Fleet Space unveils critical minerals exploration technology


Brandon How
Reporter

SpaceTech startup Fleet Space Technologies has launched a critical minerals exploration system that can deliver results up to hundred times faster than traditional methods.

Known as GeoSphere, the system integrates wireless hand deployable sensors with edge computing and low earth orbit nanosatellites. Its release today is a culmination of more than two years of development.

The Geodes used in Fleet Space Technologies’ GeoSphere system

The wireless sensors, or Geodes, are fitted with a processing unit, satellite transmitter, and a seismic sensor. When installed in a 50 square kilometre grid, the Geodes can produce 3D visualisations of the subsurface in an area of up to 1000 square kilometres and depths of up to two kilometres.

Fleet Space Technologies co-founder and chief operating officer Matt Pearson said that GeoSphere system is an important tool to support the world’s shift towards green energy.

“The International Monetary Fund predicts that in just two decades more than US$13 trillion worth of the four major energy transition minerals must be mined to reach net zero ambitions. This requires more sustainable, faster and economically viable exploration practices,” Mr Pearson said.

“In GeoSphere, we have created the answer by unlocking the power of global connectivity through Fleet’s network of small satellites. They are already in operation in tandem with revolutionary non-invasive probes that rapidly scan beneath the earth to identify sources of these critical resources.

“We are proud to enable this critical step in mining to provide better access to the resources we need to make a better future for humanity.”

Fleet also highlights the environmental benefits of the technology as it replaces the need for damaging surveying equipment such as explosives, noise machines, and drilling.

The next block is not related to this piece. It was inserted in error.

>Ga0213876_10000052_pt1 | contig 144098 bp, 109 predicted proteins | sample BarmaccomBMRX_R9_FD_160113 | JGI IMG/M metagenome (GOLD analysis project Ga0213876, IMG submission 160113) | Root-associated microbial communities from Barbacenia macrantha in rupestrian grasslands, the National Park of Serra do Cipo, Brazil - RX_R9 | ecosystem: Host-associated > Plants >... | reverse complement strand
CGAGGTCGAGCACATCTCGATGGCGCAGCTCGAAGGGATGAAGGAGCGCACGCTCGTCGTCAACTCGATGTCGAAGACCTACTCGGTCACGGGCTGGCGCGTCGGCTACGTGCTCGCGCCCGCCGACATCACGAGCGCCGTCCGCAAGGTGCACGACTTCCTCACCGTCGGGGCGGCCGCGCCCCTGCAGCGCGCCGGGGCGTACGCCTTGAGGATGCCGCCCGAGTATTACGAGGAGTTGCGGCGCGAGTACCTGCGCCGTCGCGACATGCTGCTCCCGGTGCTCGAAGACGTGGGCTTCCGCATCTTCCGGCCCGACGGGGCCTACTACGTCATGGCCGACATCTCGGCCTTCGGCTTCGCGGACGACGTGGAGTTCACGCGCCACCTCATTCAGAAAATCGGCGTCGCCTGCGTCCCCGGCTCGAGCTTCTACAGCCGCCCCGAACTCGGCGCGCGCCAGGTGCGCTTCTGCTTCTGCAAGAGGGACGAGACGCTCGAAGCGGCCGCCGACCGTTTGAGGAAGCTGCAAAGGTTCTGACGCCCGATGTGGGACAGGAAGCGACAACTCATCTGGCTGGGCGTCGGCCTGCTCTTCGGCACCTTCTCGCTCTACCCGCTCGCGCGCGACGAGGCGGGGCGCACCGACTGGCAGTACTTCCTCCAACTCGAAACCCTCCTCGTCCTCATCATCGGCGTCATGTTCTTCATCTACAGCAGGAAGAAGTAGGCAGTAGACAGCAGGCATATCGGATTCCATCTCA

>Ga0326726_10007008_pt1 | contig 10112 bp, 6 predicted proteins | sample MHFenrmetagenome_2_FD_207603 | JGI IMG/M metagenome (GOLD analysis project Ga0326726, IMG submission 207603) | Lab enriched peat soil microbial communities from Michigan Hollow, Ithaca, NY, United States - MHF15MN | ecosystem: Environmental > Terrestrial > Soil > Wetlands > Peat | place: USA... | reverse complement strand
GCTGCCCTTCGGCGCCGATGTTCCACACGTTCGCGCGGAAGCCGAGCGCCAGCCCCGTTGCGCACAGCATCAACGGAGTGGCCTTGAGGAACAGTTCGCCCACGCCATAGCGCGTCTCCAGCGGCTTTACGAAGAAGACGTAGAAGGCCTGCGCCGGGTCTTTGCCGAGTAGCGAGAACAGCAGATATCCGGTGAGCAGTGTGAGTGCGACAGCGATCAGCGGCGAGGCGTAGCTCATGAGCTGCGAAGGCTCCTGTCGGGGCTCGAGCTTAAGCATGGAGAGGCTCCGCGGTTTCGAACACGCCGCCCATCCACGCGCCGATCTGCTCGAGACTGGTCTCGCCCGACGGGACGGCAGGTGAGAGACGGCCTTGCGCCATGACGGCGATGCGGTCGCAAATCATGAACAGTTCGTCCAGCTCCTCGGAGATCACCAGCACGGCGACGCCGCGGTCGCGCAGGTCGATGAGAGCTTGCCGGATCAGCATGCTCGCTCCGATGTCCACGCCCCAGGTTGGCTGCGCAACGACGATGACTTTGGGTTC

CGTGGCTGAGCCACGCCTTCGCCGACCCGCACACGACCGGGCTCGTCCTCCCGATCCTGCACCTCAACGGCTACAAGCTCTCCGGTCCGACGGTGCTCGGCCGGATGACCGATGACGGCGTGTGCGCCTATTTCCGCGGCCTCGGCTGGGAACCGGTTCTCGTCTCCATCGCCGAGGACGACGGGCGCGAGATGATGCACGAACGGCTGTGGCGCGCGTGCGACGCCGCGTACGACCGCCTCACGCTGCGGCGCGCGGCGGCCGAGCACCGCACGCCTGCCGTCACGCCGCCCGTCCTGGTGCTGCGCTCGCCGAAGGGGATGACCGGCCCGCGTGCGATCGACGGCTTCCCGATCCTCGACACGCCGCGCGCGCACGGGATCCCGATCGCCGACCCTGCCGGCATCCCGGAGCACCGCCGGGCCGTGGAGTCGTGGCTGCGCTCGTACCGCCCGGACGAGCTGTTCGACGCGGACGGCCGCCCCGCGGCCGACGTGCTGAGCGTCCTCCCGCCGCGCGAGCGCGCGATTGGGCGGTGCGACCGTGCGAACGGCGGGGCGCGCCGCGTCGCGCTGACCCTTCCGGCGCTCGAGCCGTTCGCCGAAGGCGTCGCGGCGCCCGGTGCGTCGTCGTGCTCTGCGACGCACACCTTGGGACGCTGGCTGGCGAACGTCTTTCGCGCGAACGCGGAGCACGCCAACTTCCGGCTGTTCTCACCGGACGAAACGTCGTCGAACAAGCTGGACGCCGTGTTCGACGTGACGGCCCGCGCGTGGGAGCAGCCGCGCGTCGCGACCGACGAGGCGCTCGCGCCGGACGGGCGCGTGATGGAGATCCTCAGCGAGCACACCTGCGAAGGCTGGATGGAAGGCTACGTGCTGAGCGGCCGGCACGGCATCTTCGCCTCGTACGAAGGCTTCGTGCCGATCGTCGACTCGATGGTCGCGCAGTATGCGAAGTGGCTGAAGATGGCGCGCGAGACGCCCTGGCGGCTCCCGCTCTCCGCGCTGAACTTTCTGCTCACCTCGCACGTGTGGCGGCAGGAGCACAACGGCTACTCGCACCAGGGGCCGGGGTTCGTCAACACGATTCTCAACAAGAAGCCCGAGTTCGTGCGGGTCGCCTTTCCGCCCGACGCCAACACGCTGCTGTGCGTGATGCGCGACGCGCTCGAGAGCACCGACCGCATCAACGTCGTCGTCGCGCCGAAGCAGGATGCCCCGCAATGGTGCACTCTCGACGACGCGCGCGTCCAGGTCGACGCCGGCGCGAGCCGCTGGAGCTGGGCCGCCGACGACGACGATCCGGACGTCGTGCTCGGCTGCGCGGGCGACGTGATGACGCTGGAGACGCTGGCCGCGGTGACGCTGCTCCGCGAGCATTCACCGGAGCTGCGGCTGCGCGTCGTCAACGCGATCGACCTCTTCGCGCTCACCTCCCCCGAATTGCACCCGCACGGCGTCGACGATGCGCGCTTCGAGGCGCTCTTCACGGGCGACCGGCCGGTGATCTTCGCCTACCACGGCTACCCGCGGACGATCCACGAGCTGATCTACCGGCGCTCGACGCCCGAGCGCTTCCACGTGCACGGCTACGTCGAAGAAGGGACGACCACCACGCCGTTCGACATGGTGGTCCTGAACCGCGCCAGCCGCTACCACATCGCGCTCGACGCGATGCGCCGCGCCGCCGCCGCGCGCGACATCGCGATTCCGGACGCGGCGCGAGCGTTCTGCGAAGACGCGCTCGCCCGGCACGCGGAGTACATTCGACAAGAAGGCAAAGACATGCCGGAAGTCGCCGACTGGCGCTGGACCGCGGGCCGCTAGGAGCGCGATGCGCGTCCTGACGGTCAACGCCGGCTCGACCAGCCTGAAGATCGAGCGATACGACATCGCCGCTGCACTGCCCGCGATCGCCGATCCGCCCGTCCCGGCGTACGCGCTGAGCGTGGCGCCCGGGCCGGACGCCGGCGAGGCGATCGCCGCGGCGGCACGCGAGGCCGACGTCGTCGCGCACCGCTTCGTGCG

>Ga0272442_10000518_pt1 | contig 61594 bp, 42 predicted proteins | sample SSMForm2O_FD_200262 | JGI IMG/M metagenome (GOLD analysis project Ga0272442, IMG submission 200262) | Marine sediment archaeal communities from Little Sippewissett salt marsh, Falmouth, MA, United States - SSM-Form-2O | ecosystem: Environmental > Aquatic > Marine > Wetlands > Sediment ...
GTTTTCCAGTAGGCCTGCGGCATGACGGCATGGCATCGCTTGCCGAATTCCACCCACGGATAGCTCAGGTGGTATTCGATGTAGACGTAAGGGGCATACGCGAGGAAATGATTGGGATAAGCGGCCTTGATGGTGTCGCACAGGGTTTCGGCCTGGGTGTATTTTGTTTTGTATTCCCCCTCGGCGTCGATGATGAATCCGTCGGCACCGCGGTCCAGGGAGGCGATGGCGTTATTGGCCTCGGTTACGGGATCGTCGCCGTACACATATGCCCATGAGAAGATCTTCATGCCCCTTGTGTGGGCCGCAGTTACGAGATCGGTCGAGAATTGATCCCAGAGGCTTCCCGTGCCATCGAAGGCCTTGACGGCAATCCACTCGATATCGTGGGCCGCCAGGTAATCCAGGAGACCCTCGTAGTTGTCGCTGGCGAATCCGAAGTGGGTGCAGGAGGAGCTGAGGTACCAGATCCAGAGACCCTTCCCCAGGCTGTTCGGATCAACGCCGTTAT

The Geodes gather data about underground areas in a similar way that seismologists use the seismic waves produced by earthquakes through Ambient Noise Tomography (ANT). This involves the extraction of subsurface information by analysing ambient noise, which is the result of man-made seismic waves.

ANT data is then partially processed by the Geodes before being transmitted to ground stations via Fleet Space’s network of low-power small satellites. Further, using Fleet’s satellite network the visualisations can be accessed in real-time from anywhere in the world.

Processing the raw data at the point of collection, known as edge computing, reduces the data needed for transmission and thus increases the connection speed between Internet of Things devices.

The technology avoids the lengthy process of collecting the sensors, waiting for them to be shipped, and unpacked before the data can be accessed. Where other ANT systems may take 6-12 months before producing its final results, the images produced through GeoSphere can take as few as four days.

The Adelaide-based company launched its first satellite in 2018 and currently plans to launch its 3D printed Alpha satellites at the end of this year. This follows a successful US$26.4 million Series B capital funding round last November. Fleet also just opened its first international headquarters in Houston, Texas in February 2022.

Do you know more? Contact James Riley via Email.

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